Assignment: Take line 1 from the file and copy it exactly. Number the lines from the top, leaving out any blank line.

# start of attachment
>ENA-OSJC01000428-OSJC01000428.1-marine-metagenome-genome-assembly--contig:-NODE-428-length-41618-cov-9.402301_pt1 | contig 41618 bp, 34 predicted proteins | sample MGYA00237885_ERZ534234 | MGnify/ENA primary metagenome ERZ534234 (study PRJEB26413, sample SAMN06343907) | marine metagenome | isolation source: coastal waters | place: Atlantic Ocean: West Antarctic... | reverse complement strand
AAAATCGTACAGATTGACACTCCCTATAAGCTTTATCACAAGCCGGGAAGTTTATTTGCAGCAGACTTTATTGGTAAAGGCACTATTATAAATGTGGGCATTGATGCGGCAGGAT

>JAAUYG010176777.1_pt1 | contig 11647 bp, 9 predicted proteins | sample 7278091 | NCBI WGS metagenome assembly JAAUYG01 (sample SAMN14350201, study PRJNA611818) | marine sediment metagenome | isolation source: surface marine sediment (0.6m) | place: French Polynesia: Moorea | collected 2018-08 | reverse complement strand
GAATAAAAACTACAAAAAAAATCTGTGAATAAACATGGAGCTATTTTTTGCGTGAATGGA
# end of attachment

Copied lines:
>ENA-OSJC01000428-OSJC01000428.1-marine-metagenome-genome-assembly--contig:-NODE-428-length-41618-cov-9.402301_pt1 | contig 41618 bp, 34 predicted proteins | sample MGYA00237885_ERZ534234 | MGnify/ENA primary metagenome ERZ534234 (study PRJEB26413, sample SAMN06343907) | marine metagenome | isolation source: coastal waters | place: Atlantic Ocean: West Antarctic... | reverse complement strand